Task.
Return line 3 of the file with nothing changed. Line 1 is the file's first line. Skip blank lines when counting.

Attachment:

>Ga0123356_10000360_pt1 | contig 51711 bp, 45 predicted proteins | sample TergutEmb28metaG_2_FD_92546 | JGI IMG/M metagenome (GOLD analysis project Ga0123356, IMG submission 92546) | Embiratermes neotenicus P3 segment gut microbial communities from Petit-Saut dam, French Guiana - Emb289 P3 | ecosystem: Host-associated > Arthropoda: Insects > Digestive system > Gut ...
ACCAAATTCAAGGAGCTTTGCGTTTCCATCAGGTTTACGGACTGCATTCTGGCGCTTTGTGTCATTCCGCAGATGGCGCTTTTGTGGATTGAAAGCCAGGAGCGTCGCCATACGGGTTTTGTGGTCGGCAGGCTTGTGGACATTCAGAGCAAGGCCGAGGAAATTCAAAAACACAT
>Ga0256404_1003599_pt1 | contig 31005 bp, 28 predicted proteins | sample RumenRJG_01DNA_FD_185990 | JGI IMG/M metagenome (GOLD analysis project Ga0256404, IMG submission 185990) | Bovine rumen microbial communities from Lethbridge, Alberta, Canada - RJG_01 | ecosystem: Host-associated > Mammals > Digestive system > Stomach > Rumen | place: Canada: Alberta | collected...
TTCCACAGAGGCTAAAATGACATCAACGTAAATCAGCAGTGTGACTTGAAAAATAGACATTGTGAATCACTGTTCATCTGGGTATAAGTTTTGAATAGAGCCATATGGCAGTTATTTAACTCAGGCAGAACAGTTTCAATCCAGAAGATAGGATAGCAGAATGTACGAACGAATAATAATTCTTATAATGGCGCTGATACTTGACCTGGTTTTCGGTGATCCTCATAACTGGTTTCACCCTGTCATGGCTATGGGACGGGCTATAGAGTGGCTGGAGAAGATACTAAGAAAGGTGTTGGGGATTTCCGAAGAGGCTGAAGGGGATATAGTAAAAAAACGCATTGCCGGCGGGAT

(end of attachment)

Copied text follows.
>Ga0256404_1003599_pt1 | contig 31005 bp, 28 predicted proteins | sample RumenRJG_01DNA_FD_185990 | JGI IMG/M metagenome (GOLD analysis project Ga0256404, IMG submission 185990) | Bovine rumen microbial communities from Lethbridge, Alberta, Canada - RJG_01 | ecosystem: Host-associated > Mammals > Digestive system > Stomach > Rumen | place: Canada: Alberta | collected...